Imagine our surprise when the biggest news of the League of Legends mid-season break would come before the playoffs of the Spring Split had even concluded. Franchise player and North America’s most popular star, Yiliang “Doublelift” Peng, is now up for grabs by any team willing to help offload his likely hefty contract from Team Liquid.
The controversial changes to Spring’s format – and the fact that it would give essentially no bearing towards World Championship representative – left North America’s longest-established professional demotivated. Combine this with visa issues for TL’s newest acquisition (jungler Mads “Broxah” Brock-Pedersen), and playing out Spring became more of a chore than usual for the veteran marksman.
At some point during the regular season, Doublelift found his individual play slipping for the first time in what felt like forever – TL have laid claim to every North American trophy for the past two years with Doublelift at the helm – and his outwardly spoken personality meant that his disdain for Spring was especially loud. For the first time in his career, Doublelift found himself benched – this time for rookie Edward “Tactical” Ra, whose shoes TL didn’t even have Doublelift fill in Academy as they added Samuel “Rikara” Oh to that line-up.
It seems pretty evident that a player of Doublelift’s caliber – and ego – will only deem a championship contender worth playing for, but there are only so many organizations in the LCS that can even think about butting heads with Cloud9 or a presumably rejuvenated TL come Summer.
Wherever he ends up, it will certainly be the talk of the town. Doublelift alone can elevate a team to superteam status – see CLG between seasons 2 and 5 – but his attitude can also make a team environment difficult to navigate. Compare him to the recently… retired? Exiled? Whatever the hell Konstantinos-Napoleon “Forg1ven” Tzortziou is — and we may see NA’s finest go a split without a team and a year without a Worlds appearance.
What’s more important to North America?
Star power versus a diva-esque attitude is a fine line to tread, and this holds especially true for Doublelift now that he has effectively been ousted from a team for it – the second instance of this happening in his career, after Zaqueri “Aphromoo” Black offered an “it’s him or me,” ultimatum in pre-season 6.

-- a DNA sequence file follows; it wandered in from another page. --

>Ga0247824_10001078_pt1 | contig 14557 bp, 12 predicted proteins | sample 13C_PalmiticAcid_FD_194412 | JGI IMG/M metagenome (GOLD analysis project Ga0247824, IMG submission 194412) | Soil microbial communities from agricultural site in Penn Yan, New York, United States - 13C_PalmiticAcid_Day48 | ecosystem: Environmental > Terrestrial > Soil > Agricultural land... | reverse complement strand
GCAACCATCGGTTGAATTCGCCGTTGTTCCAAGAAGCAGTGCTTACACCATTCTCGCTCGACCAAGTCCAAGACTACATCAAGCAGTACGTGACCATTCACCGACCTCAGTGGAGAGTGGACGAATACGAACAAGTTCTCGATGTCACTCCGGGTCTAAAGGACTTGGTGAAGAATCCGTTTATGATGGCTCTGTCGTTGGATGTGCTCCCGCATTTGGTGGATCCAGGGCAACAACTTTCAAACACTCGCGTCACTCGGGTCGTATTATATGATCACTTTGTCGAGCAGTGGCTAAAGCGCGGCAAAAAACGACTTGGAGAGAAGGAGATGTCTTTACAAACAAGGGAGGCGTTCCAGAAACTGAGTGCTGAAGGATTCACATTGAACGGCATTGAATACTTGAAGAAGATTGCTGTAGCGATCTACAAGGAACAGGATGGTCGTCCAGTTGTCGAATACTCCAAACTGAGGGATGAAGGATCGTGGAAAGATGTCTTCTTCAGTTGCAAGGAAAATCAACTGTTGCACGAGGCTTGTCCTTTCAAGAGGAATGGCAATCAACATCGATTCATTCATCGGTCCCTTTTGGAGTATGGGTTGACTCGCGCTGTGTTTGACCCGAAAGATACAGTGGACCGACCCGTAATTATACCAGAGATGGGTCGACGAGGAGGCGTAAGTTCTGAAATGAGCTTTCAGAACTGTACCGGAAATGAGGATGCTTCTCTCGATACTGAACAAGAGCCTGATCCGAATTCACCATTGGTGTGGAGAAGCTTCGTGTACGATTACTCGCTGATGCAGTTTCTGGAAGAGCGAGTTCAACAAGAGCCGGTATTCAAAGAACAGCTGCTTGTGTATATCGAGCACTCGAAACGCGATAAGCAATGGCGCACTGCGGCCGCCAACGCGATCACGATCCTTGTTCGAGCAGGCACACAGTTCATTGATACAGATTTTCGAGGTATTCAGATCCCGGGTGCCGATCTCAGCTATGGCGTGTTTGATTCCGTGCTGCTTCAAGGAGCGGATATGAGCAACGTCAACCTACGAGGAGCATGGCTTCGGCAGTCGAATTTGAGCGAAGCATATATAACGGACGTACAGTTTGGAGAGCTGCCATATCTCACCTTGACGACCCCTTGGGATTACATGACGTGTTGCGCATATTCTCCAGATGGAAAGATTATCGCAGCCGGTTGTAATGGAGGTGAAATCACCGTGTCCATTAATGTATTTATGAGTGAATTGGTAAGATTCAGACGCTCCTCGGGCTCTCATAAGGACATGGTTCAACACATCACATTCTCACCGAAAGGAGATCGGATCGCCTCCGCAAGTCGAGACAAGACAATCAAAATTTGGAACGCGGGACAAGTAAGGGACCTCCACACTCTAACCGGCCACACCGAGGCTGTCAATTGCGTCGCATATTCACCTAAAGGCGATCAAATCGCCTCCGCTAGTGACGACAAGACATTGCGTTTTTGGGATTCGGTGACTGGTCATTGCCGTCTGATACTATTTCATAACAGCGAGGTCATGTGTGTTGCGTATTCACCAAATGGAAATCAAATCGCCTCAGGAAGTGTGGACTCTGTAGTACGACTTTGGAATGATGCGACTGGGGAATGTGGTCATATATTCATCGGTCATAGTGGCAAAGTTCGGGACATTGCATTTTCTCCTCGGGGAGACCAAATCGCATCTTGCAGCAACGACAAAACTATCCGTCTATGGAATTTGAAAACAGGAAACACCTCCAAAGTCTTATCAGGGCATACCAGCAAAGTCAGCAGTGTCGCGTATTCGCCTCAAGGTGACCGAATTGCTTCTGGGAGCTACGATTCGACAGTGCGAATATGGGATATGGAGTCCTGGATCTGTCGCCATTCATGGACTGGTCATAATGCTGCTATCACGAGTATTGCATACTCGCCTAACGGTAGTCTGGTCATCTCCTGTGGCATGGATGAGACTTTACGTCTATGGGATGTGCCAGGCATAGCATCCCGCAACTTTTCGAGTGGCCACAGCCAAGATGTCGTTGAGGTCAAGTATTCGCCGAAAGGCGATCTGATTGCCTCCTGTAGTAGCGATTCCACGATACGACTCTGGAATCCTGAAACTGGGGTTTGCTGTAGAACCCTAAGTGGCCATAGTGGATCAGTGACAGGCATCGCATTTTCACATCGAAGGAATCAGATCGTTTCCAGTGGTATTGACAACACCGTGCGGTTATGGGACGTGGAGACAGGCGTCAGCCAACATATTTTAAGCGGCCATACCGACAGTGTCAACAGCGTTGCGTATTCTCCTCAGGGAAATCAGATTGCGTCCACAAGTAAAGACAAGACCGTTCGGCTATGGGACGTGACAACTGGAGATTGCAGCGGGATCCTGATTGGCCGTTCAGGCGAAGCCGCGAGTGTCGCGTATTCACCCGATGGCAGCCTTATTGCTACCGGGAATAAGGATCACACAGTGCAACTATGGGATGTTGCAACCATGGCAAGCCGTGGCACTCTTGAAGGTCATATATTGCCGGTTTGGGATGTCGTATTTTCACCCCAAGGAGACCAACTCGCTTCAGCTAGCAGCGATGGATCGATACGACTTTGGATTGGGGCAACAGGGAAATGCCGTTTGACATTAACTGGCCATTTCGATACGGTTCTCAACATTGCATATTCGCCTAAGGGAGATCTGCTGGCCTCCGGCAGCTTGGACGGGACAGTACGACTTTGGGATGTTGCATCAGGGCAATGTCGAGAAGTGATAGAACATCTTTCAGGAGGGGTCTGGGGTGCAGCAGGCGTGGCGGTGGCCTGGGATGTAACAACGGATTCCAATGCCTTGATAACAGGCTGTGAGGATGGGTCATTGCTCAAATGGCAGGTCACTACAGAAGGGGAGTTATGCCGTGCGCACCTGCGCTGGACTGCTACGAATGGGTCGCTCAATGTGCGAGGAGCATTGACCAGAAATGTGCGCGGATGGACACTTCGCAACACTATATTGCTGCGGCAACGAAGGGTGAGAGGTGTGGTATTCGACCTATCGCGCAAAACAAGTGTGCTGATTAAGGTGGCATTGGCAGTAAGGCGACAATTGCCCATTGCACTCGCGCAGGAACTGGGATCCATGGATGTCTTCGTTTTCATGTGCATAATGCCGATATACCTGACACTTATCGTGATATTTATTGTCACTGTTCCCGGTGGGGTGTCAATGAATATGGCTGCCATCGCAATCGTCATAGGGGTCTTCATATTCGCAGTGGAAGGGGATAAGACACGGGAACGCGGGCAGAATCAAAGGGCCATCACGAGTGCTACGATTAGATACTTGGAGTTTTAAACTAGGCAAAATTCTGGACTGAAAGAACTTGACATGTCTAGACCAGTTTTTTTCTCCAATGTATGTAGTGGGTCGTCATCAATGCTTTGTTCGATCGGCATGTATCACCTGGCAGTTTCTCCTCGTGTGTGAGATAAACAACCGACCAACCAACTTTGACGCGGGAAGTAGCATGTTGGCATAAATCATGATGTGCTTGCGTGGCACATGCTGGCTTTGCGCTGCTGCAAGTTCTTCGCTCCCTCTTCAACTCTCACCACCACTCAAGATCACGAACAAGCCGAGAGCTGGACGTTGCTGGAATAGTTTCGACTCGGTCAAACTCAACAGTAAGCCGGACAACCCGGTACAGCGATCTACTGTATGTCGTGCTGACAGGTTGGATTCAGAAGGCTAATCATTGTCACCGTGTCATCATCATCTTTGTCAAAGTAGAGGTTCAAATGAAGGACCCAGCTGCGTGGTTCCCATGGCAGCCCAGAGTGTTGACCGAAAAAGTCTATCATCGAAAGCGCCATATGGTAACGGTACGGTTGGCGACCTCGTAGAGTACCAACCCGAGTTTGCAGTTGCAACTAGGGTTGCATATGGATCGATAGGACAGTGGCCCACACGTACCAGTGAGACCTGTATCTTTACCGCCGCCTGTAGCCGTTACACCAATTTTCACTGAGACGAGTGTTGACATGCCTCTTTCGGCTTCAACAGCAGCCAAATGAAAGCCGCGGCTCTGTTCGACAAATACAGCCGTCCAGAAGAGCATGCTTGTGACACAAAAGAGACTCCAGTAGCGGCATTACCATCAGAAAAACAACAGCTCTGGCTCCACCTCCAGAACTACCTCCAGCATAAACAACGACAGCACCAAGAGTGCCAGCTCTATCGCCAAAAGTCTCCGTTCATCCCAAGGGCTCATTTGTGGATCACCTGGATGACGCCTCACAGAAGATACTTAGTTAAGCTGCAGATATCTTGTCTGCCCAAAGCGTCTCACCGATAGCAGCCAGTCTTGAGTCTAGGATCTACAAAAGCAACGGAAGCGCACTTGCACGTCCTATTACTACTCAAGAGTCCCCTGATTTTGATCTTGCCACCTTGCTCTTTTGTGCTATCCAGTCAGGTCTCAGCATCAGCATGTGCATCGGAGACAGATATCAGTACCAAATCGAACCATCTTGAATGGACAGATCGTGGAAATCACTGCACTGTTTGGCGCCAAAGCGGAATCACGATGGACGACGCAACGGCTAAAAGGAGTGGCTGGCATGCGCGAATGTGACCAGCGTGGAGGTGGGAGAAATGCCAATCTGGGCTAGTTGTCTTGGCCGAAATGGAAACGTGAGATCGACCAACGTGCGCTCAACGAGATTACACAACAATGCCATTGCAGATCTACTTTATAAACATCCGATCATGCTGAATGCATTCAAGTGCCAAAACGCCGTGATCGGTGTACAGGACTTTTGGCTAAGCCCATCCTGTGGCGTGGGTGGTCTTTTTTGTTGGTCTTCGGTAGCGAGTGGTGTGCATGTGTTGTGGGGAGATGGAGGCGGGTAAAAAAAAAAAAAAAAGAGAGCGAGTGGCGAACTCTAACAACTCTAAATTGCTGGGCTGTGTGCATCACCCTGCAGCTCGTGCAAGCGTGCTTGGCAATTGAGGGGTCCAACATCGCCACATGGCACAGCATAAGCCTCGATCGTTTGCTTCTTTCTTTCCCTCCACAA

At some point, you have to question – is it worth having a teammate, let alone one you build your entire roster and gameplan around, that has been proven to lose motivation on a whim? Even Doublelift’s last flirtation with TSM – in Seasons 6 through 7 – saw him take the Spring of 2017 off because it was seen as irrelevant to him even then.
The Forg1ven comparison seems especially apt when you consider that these are the two greatest Western marksmen League of Legends has ever produced, and yet both of them were immediately removed from their respective teams after a World Championship appearance.
Another, less attitude more gameplay-specific comparison that we can draw is between Doublelift and RNG marksman Jian “Uzi” Zi-Hao. The superstar botlaner demands his team – and the enemy’s, for that matter – play around him just by being in a game, whether that’s his own decision or otherwise. Infamous for lulling RNG into defaulting toward a “protect the puppy” style of gameplay, the other players on this team step up without the superstar in the line-up to elevate them – something that we may see from Team Liquid, or the opposite from wherever Doublelift ends up (now heavily indicated to be TSM).
Do you think Team Liquid should have given Doublelfit a chance in Summer Split?
- Yes, he is a well known player with a lot of talent5 votes
- No, he really failed them in the Spring Split5 votes
Total Votes: 10
April 26, 2020 – May 2, 2020
Voting is closed
This is a question on all LCS fans’ minds. Doublelift isn’t actually a bad player. He is still one of the best in North America. But it wasn’t just his terrible performance and KDA in the Spring Split that have Team Liquid looking to drop the powerhouse. Doublelift not only said the Spring Split was pointless, but acted like it was. He admitted to not being into practices and stated he was unprepared for competition this season.
But even worse, Doublelift couldn’t stop bashing his team. Journalist Travis Gafford had Doublelift on one of his talk shows and his long-time friend basically just called out the coaches for benching him and then called out his team for doing “nothing.” He eventually asked Gafford for a redo, but the fact that he even did it to begin with seems like this wasn’t the first time Doublelift had a major attitude with his team and coaching staff.
Yes, Doublelift has a lot of fans. Yes, Doublelift is an incredible player. But is it worth it when he is bringing the team down?
We’ll be discussing this topic further in our podcast, so please feel free to let us know any thoughts you might have below.